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Stroke Research Patient Stories

Research is an important component of The Stroke Center at Swedish. Hear from patients who have participated in stroke clinical research.

Carol Pollock - First patient enrolled in StELLAR study

Experimental Laser Therapy Beaming Hope for Improved Outcomes for Stroke Patients

When 65-old Carol Pollock had a stroke in the summer of 2011, she received not only the clot-busting drug, IV-TPA, but also a novel laser therapy to help rejuvenate damaged cells and tissue.

Carol P, Stroke Research Patient, and Dr. Ira Chang, Neurologist

Carol Pollock and Neurologist Dr. Ira Chang discuss participation in stroke clinical research

When a stroke occurs, tissue that would normally receive nutrients and oxygen is starved. This leads to tissue damage. The hope is that with laser therapy the damaged tissue can be repaired. Yes, "hope" – because Carol, a Loveland, Colorado resident, was the first patient in an experimental treatment called StELLAR.

Swedish is One of Three Locations Using Laser Therapy for Stroke Recovery

Swedish Medical Center, partnering with the non-profit Colorado Neurological Institute (CNI), in Denver, Colorado is one of three sites in the nation enrolling patients in this study to explore the potential benefit of laser therapy for stroke recovery.

For Carol, the benefits continue. On her 90-day return visit to Swedish Medical Center for an evaluation with neurologist Ira Chang, MD, Carol showed hardly any deficits due to the stroke and was in good spirits about her recovery.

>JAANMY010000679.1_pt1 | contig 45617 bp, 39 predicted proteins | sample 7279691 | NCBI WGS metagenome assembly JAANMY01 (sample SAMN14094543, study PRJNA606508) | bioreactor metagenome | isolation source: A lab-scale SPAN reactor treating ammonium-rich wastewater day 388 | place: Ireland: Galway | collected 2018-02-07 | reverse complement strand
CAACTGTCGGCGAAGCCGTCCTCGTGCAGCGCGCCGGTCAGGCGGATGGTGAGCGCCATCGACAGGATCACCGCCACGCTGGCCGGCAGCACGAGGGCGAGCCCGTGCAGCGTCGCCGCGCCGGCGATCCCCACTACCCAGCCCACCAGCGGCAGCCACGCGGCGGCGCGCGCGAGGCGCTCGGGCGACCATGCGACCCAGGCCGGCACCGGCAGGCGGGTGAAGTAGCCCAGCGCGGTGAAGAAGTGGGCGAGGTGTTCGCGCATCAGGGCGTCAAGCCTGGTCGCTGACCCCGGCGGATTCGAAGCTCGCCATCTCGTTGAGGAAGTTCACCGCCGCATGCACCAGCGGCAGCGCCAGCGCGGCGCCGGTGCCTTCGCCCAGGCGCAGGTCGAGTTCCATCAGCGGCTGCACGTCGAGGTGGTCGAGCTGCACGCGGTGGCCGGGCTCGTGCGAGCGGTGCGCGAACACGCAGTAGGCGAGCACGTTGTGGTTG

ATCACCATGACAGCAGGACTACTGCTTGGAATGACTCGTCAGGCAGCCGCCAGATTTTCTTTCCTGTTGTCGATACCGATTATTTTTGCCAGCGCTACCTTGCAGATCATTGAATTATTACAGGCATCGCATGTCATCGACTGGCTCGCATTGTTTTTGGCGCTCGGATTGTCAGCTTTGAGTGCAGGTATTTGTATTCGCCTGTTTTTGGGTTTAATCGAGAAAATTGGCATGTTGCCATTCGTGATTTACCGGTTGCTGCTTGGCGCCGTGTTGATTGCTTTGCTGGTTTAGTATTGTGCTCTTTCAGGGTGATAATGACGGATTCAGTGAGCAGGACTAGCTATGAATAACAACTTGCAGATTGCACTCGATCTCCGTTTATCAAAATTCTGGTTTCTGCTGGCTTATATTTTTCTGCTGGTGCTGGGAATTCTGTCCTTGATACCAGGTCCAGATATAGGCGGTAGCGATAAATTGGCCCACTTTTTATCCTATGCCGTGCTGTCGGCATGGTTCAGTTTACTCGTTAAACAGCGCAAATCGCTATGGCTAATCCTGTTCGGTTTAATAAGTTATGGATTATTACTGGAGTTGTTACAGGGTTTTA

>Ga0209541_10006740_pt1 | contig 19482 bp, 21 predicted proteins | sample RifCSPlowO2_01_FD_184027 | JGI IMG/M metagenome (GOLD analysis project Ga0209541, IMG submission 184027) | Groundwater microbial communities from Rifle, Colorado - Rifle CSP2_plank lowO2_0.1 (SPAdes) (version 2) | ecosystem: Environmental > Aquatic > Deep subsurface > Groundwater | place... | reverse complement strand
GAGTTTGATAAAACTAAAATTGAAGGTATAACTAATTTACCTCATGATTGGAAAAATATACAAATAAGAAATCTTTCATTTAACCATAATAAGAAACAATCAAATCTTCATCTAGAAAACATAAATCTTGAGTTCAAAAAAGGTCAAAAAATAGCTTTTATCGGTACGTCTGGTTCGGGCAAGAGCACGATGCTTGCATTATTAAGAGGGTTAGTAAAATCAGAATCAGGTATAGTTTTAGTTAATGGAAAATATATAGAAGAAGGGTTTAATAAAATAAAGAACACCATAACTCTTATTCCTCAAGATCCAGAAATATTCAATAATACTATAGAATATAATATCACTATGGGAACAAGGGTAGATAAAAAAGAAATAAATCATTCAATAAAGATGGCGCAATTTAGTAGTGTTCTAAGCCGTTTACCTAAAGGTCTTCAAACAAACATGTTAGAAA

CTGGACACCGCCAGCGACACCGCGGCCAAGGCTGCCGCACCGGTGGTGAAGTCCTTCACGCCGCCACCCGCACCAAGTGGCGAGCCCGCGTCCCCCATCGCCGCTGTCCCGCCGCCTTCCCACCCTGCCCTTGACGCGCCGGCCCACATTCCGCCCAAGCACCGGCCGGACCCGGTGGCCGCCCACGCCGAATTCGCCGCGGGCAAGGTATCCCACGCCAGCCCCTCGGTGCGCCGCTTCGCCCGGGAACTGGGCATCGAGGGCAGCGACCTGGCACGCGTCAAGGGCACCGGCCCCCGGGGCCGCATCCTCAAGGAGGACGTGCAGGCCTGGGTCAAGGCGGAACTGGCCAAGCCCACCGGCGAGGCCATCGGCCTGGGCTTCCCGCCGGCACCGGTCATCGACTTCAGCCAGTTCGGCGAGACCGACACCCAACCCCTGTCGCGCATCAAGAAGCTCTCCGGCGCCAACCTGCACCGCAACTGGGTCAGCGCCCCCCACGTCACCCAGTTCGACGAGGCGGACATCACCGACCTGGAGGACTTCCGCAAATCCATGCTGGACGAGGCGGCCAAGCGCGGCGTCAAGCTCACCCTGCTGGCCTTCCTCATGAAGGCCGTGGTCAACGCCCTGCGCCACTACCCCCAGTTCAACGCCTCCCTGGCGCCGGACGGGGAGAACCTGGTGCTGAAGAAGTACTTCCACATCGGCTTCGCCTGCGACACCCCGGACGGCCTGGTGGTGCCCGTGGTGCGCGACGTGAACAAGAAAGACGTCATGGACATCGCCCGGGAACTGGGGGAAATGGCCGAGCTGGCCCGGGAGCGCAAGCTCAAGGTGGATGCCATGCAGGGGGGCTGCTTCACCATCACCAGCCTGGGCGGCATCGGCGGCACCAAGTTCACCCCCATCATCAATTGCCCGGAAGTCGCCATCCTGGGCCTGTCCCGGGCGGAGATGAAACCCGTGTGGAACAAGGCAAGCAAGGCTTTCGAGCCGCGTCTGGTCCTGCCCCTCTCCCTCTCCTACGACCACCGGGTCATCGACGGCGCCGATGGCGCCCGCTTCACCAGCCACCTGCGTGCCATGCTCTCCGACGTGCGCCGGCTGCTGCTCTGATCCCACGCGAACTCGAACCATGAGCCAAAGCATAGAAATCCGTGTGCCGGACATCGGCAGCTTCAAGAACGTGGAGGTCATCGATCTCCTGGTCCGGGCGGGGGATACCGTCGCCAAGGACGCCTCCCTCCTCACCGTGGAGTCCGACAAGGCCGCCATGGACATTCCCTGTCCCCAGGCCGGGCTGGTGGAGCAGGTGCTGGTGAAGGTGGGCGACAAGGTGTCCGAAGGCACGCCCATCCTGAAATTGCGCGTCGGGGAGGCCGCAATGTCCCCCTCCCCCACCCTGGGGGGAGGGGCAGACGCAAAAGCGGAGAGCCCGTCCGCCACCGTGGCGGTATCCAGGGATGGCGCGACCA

The Decision to Participate in a Stroke Clinical Trial

Carol P, Stroke Research Patient, with her sons.

Carol Pollock and her sons.

Carol's sons, Kevin and Keith Pollock, said that during the hectic time of their mother's stroke diagnosis, they had to make the call on whether to enroll her in the study. Side effects seemed minimal and Kevin commented, "Experimental? Yes. But anything is better than nothing. Let her be a first if it stands to help others."

Once at Swedish, the stroke medical team administered IV-TPA and then, donning laser-protection goggles, went to work on Carol's shaved head during a one hour procedure. Carol stayed in the hospital for four days and returned home with minimal rehabilitation.

Dr. Chang commented that through her involvement in the study, Carol is contributing to research that will improve the care of stroke patients and possibly improve outcomes even further.

Using Laser Therapy with IV-TPA

"We may find that laser therapy in conjunction with IV-TPA can reduce even further the severity of stroke and help brain cells recover faster and sustain less lasting damage," commented Dr. Chang, who is a member of CNI. "And even if the study shows there's not any difference, then we will know that we need to search other avenues. We don't know what's really effective until we do this type of clinical research."

Thanks to people like Carol Pollock, research toward better stroke outcomes is moving forward.

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